With the nearby Czech-Moravian Highlands and spectacular historic monuments within reach, Patrik Elias
could have offered plenty of excuses to why he was late for dinner as a teen growing up in Trebic, Czech Republic.
Young Elias never did, however, as he was perfectly content watching his eldest brother, Zdenek, play hockey on the neighborhood rink against many of the top players in the country. He was especially impressed with a team from Jihlava, a town situated 22 miles northwest of Trebic that would routinely make the trip into town.
"That's when I first saw Bobby Holik
," Elias told NHL.com. "The town he's from was a big city that had an elite league for youth players all the way through to a men's league. Every time Bobby's team came in, it was a big deal, so I would watch him any chance I got. Bobby was about 15-years-old at the time and he even trained in our town since we had ice available before any other teams in the league. He was a pretty special player."
Holik recalls the days playing for his toughest coach to date -- his dad.
"He was a legendary player, so everybody thought it would be easy for (Bobby Holik
) because his dad was a great player and his coach, but those people never really got to know my dad," Holik said. "I just recently talked to my nephew who's 15 and plays hockey in the Czech Republic. He told me my dad (Jaroslav) was giving him some direction and I told him that if he could put up with grandpa (Holik's dad), he could put up with any coach in the world. That's how tough he was."
In 1999, Jaroslav Holik, who won a bronze medal for the Czech Republic at the 1972 Winter Olympics in Japan, was inducted into the International Ice Hockey Federation Hall of Fame.
Those fond memories in the Czech Republic certainly played a big role in molding both Elias and Holik into the NHL stars they are today. Elias, in fact, is thrilled the NHL has decided to play a two-game set in Prague on Oct. 4 and 5 as part of Bridgestone NHL Premiere 2008. The anticipated European double-header, which will pit the New York Rangers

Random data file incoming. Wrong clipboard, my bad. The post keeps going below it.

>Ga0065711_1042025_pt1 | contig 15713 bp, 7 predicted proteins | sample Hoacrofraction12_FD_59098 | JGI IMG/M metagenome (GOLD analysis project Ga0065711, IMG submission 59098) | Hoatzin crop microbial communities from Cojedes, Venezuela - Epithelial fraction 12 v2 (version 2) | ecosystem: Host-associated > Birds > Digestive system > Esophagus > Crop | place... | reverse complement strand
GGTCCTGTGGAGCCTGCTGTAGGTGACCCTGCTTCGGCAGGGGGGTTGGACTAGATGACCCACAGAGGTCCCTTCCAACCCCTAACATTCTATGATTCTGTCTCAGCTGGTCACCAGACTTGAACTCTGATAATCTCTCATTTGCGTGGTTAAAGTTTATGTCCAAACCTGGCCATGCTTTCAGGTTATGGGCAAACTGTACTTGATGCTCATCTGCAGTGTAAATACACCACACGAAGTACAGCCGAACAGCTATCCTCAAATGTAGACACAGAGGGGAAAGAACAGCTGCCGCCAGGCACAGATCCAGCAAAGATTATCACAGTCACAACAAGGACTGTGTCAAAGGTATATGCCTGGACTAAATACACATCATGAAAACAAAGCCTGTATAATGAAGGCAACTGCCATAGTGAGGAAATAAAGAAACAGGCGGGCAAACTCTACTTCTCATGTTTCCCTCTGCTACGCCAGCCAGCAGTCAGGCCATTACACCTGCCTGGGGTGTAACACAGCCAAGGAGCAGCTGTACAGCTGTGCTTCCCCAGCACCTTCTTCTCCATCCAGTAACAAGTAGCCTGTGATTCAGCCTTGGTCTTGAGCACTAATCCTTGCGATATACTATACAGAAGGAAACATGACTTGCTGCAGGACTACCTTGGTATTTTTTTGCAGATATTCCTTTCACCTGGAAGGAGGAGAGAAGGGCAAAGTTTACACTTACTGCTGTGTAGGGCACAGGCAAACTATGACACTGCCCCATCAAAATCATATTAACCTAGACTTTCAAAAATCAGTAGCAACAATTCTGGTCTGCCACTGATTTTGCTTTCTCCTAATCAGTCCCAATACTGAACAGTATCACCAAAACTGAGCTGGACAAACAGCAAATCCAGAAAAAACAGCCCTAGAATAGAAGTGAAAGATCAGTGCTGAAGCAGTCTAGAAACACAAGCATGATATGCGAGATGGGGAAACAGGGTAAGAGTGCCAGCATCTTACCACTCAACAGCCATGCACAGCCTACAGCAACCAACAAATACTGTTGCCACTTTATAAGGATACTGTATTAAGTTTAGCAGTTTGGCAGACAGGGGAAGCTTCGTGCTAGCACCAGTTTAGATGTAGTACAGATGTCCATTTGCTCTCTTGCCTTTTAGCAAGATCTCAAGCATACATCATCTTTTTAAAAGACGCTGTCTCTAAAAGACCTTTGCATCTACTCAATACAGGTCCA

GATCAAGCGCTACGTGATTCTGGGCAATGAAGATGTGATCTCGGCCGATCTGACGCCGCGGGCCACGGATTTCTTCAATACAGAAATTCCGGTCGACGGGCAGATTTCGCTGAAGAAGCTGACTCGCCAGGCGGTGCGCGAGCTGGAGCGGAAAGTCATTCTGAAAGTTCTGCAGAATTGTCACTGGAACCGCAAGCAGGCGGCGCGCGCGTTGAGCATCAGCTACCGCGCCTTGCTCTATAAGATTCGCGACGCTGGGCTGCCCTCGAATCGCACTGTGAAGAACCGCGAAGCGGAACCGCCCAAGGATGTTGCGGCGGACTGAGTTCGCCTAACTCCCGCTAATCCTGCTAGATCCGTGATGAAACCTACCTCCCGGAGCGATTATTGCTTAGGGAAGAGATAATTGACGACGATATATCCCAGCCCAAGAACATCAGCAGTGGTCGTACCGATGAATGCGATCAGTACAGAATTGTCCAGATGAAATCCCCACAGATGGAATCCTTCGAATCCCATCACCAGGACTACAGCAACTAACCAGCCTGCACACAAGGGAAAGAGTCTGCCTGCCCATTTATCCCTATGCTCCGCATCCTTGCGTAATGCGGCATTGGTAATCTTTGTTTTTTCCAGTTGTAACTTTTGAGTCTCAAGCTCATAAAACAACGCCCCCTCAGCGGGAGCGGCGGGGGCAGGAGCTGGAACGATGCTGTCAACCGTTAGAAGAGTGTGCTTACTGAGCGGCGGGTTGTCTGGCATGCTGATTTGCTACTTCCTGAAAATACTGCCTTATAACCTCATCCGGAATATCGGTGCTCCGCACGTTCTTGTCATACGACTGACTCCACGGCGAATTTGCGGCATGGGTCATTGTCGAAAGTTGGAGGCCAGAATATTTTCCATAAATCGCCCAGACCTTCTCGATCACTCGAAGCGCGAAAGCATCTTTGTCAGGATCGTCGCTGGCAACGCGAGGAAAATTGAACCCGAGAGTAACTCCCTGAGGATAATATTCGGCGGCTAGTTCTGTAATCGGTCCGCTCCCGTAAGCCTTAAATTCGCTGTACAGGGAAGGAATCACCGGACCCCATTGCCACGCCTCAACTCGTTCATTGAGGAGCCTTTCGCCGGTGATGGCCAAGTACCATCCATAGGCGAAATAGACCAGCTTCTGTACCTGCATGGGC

against the Tampa Bay Lightning
, will kick off the 2008-09 NHL season.
The other leg of the European tour has the Ottawa Senators
and Eastern Conference champion Pittsburgh Penguins
playing a two-game series in Stockholm, Sweden.
"I think what the NHL is doing is great," Elias said. "There are so many Europeans playing in this League and we have so many fans overseas, it'll be great for them to get a little feel for the game and watch the practices. I know they'll also open practices to the public in Prague and that's great for the players, teams and fans heading out there. Having something like this will only generate more of a fan base for us."
Elias knows the players and coaches will truly adore the picturesque landscape of Prague.
"I've lived in Prague the last four years and can honestly say it's one of the most beautiful cities in the world and the players will have a program in place to enjoy their stay there," said Elias. "They are going there to play hockey and it counts in the standings, but at the same time, it'll be pleasant for them to experience the different culture and a different city. I know the games sold out in 24 hours and it will be a nice opportunity for fans to see players like (Vinny) Lecavalier, (Martin) St. Louis and the young kid, (Steven) Stamkos, as well as (Scott) Gomez and others, including some Czech players."
“In the Czech Republic, the only option to better my life was by being good in sports and becoming a good athlete. We had a little bit more motivation in the '70s and '80s. We had fun because we didn't know any better and there was never any time off. There weren't many options so you either made it or you didn't."
-- Bobby Holik
Much like Elias, Holik was also a rink rat as a teenager.
"I had an opportunity to play hockey after walking home from school to the rink and skated all day with different teams," Holik said. "My childhood couldn't get any better. I also played a lot of soccer and tennis. We'd play soccer on the snow right before hockey practice. There were never any organized leagues or travel teams; you got enough guys to play and you played.
"In the Czech Republic, the only option to better my life was by being good in sports and becoming a good athlete," Holik said. "We had a little bit more motivation in the '70s and '80s. We had fun because we didn't know any better and there was never any time off. There weren't many options so you either made it or you didn't."
Elias hopes there will come a time when the Devils are invited to kick off the season in his homeland.
"It's only a seven-hour flight and that's a trip we often do during the season when traveling to the West Coast," Elias said. "I would love to experience that with my teammates before I'm done playing."
Contact Mike Morreale at email@example.com.